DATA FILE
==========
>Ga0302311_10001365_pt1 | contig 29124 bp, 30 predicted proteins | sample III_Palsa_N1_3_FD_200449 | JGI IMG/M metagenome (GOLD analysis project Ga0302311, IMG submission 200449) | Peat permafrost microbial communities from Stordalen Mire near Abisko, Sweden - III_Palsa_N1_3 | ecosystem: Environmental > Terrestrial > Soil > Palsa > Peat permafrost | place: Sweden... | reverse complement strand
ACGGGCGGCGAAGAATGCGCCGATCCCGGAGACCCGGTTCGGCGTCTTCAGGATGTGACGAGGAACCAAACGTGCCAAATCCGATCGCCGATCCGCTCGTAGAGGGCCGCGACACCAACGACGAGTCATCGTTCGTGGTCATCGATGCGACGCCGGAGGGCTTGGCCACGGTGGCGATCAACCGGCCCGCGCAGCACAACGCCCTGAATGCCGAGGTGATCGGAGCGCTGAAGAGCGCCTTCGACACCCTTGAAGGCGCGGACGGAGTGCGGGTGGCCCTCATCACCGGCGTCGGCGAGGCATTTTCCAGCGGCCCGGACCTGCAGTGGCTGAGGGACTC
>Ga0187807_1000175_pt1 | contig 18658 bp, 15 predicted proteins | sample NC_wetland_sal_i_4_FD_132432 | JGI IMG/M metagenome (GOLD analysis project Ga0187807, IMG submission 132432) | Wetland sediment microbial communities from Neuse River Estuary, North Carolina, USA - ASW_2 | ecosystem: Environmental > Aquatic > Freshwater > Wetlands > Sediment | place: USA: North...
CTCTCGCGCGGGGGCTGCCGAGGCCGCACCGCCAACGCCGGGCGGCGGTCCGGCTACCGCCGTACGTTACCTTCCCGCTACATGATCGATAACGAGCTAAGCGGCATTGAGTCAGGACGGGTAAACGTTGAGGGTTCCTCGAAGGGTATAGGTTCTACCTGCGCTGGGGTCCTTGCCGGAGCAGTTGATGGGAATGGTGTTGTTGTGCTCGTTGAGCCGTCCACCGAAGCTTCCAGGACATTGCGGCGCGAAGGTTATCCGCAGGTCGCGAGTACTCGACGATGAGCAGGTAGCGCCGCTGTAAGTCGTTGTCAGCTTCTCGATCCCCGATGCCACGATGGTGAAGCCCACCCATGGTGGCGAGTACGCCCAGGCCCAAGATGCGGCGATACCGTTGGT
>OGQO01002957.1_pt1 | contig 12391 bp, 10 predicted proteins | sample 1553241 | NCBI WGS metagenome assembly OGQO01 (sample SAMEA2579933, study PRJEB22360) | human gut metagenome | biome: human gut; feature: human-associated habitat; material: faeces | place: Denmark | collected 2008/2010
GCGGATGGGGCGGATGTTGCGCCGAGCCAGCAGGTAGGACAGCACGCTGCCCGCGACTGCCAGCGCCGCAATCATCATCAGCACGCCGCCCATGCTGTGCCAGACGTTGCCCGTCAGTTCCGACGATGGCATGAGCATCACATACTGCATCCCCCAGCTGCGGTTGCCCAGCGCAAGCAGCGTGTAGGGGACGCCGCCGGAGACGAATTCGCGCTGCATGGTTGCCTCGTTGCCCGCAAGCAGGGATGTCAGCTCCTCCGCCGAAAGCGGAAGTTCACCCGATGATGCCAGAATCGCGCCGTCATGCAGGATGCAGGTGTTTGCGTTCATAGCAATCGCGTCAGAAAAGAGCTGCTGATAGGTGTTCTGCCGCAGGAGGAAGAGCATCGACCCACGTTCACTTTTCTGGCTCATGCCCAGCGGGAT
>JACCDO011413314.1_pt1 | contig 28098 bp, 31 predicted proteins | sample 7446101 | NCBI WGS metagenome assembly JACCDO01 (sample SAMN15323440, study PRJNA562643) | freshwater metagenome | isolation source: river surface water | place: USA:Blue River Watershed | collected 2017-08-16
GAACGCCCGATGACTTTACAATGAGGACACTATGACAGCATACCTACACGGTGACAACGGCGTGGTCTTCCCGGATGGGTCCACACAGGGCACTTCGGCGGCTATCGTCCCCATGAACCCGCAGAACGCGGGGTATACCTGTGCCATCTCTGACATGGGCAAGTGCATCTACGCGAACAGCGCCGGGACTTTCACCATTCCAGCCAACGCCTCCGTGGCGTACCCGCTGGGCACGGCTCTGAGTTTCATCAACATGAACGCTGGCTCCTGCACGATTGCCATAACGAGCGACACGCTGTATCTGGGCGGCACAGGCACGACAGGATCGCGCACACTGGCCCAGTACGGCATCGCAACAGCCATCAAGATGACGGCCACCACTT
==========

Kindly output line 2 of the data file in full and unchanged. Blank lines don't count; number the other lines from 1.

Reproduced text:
ACGGGCGGCGAAGAATGCGCCGATCCCGGAGACCCGGTTCGGCGTCTTCAGGATGTGACGAGGAACCAAACGTGCCAAATCCGATCGCCGATCCGCTCGTAGAGGGCCGCGACACCAACGACGAGTCATCGTTCGTGGTCATCGATGCGACGCCGGAGGGCTTGGCCACGGTGGCGATCAACCGGCCCGCGCAGCACAACGCCCTGAATGCCGAGGTGATCGGAGCGCTGAAGAGCGCCTTCGACACCCTTGAAGGCGCGGACGGAGTGCGGGTGGCCCTCATCACCGGCGTCGGCGAGGCATTTTCCAGCGGCCCGGACCTGCAGTGGCTGAGGGACTC